Alberta Employment and Labour Law Reforms Passed

On June 7, 2017, outside of House sitting, Bill 17, Fair and Family-friendly Workplaces Act received royal assent. This means effective January 1, 2018, most of the new rules updating employment and labour law in union and non-union Alberta workplaces will come into force. Other provisions will come into effect when the Act receives Royal Assent. However, the youth employment provisions which will only come into effect on proclamation and will probably be at a later date to allow consultations on the regulations defining hazardous and light work. The essential services changes come into force effective May 25, 2017. The new certification, revocation, and Judicial Review changes come into force on September 1, 2017. The application of the Labour Relations Code to farm and ranch employees and dependent contractors comes into force on January 1, 2018.

Where a collective agreement is in effect on January 1, 2018, the new standards of the Employment Standards Code (sections 6 to 67) will not come into effect until the earlier of January 1, 2019 or the date of a new collective agreement.

A recap of the upcoming changes to the Employment Standards Code and Labour Relations Code with amendments include:

  • Introduction of new job protected leaves and increased maternity, parental and compassionate care leave entitlements
    • Maternity leave will increase from 15 weeks to 16 weeks and the amount of time an employee must be employed to be entitled to parental leave will decrease from 52 weeks to 90 days;
    • Compassionate care leave will increase from 8 weeks to 27 weeks and will have more employee friendly qualification conditions, including a reduction in the period of employment required to qualify for this leave and expanding coverage to individuals other than the primary caregiver;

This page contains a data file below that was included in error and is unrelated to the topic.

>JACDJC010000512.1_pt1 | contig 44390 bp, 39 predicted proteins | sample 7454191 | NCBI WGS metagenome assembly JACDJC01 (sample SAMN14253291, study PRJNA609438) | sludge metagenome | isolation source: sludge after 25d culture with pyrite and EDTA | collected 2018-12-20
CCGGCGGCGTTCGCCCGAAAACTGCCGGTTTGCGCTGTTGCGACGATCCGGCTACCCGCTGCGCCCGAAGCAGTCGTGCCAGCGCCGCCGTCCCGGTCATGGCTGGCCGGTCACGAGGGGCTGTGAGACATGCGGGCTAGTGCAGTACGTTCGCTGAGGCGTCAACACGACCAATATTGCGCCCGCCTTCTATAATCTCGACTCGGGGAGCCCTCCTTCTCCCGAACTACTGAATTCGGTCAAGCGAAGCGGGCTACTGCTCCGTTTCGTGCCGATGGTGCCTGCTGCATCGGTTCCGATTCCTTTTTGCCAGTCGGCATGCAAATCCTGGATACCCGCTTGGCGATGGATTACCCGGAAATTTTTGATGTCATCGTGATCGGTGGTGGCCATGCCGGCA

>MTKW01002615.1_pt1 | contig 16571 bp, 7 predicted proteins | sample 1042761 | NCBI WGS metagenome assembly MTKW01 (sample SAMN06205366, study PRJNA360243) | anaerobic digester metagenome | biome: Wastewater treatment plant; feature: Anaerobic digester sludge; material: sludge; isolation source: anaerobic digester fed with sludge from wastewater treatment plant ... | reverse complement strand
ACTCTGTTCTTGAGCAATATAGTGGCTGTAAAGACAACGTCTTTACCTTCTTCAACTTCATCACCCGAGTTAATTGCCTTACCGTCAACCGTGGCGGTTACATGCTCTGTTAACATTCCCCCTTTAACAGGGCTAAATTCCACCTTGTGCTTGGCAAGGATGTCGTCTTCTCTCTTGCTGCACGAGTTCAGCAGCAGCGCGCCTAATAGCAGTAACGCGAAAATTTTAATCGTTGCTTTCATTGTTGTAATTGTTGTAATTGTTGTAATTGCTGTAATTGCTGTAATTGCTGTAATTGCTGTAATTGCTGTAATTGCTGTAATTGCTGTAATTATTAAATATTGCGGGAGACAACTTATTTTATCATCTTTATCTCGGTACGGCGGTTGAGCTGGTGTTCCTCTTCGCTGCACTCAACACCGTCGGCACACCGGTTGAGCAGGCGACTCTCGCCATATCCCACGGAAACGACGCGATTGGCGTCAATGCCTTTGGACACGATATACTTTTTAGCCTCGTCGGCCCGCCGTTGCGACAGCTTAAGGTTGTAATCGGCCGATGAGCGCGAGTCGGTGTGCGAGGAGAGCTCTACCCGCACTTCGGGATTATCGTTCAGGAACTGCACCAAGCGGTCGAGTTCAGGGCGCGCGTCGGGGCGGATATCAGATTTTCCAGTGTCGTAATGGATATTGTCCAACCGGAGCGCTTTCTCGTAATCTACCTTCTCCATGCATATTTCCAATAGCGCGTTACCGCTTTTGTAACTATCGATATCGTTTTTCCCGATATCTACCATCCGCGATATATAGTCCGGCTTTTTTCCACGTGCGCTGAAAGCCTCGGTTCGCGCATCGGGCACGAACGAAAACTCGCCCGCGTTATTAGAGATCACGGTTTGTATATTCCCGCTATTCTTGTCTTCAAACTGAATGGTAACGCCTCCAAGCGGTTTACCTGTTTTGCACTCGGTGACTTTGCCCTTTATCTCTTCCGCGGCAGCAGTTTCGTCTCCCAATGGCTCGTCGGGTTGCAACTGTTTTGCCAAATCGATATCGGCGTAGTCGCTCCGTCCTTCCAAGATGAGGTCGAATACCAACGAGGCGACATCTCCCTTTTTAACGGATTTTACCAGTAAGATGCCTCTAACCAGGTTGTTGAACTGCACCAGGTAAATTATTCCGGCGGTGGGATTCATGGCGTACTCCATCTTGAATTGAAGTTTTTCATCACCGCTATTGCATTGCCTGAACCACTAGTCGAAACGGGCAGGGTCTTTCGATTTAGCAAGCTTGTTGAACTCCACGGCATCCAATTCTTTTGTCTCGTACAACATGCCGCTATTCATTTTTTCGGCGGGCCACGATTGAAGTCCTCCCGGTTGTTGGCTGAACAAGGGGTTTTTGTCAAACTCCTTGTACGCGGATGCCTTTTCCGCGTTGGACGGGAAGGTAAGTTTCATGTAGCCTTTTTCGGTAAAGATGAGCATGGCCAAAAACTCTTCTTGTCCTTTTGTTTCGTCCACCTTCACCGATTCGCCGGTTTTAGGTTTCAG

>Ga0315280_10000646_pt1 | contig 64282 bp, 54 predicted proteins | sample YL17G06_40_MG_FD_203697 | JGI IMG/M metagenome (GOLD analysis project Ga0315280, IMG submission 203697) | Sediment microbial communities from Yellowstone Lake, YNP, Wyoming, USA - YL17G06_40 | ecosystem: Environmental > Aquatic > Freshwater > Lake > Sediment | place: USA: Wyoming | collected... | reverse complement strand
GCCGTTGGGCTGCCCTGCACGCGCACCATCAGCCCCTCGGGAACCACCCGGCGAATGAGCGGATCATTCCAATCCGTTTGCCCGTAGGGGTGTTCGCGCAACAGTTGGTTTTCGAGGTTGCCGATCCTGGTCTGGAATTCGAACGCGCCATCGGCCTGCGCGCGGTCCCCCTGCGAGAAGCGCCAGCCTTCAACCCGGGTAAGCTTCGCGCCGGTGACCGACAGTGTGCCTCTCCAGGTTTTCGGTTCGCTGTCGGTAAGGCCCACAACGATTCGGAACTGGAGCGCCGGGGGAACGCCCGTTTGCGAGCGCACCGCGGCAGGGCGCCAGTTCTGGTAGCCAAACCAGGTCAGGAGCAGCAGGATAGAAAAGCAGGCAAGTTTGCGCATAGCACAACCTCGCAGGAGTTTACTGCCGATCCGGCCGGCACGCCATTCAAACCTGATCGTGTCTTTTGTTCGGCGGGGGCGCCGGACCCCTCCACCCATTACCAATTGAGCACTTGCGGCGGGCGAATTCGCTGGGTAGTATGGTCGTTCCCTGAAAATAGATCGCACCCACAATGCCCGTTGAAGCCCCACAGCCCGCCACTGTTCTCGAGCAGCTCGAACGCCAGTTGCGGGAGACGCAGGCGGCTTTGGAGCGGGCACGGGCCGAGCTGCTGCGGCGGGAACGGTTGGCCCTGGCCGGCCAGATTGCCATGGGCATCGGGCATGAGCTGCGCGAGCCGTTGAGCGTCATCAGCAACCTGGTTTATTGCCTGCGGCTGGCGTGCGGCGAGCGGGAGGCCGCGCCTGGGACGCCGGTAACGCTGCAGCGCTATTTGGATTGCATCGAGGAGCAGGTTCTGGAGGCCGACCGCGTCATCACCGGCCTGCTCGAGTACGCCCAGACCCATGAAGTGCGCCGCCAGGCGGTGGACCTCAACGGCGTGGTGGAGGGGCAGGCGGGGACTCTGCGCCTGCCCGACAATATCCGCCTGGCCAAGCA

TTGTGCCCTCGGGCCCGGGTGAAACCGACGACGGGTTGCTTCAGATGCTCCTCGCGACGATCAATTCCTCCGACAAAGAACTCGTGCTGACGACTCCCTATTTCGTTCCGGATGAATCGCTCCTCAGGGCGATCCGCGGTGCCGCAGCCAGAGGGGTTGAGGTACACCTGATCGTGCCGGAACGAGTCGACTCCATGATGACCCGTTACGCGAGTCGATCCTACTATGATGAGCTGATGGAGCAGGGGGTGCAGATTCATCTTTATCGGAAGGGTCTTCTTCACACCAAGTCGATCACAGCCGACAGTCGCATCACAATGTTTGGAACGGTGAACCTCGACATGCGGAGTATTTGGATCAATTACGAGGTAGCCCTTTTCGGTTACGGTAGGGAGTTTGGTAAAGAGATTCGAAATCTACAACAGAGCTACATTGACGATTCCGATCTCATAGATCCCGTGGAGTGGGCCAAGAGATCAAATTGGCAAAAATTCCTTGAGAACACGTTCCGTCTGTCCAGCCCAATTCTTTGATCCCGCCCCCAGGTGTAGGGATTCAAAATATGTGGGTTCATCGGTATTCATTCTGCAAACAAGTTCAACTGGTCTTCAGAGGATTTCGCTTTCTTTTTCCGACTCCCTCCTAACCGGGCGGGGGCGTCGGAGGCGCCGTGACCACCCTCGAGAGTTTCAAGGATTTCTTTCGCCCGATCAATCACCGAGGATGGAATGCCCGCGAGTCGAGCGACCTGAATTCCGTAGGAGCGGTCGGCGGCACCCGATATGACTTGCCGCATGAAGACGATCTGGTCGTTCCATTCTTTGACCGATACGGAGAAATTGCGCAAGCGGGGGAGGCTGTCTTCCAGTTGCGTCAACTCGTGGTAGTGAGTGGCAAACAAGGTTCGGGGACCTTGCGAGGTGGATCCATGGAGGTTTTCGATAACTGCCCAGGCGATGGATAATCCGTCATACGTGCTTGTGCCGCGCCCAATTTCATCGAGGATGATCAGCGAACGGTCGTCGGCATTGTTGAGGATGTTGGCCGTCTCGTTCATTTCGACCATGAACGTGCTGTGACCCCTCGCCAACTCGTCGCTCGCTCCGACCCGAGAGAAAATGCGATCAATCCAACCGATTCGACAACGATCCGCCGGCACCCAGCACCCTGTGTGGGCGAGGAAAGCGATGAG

• New job protected leaves will be implemented, including: Long-term Illness and Injury leave (up to 16 weeks), Domestic Violence leave (up to 10 days per year), Critical Illness of Child leave (up to 36 weeks), Death or Disappearance of a Child leave (up to 52 weeks or 104 weeks), Personal and Family Responsibility leave (up to 5 days per year), Bereavement leave and Citizenship Ceremony leave (up to 1/2 day per year).

Additional amendments to leave requirements made after Bill 17 was proposed:

a) When it comes to compassionate care leave, death or disappearance of child leave, critical illness of child leave and long-term illness and injury leave, Bill 17 originally stated that if an employee has been on such a leave, he or she must provide at least 48 hours’ written notice of the date the employee intends to return to work unless the employer and the employee agree otherwise. However, due to amendments to Bill 17, which were made on May 31, 2017, the employee must provide at least 1 week’s written notice of the date the employee intends to return to work unless the employer and the employee agree otherwise.

b) Due to June 5, 2017 amendments, when it comes to compassionate care leave, critical illness of child leave and long-term illness and injury leave, the requirement that an employee provide to the employer a medical certificate “issued by a physician” was struck out because it recognizes that “other health professionals are providing services to Albertans, critical services, and in some areas of the province nurse practitioners and other health professionals as well.”

c) Due to June 5, 2017 amendments, the term “medical certificate” in the Employment Standards Code was repealed and replaced to mean: “a statement signed by a physician who is entitled to practise medicine under the laws of the jurisdiction in which the physician practises or by a member of another health profession authorized by the regulations for the purpose of this clause.”

  • Overtime and hours of work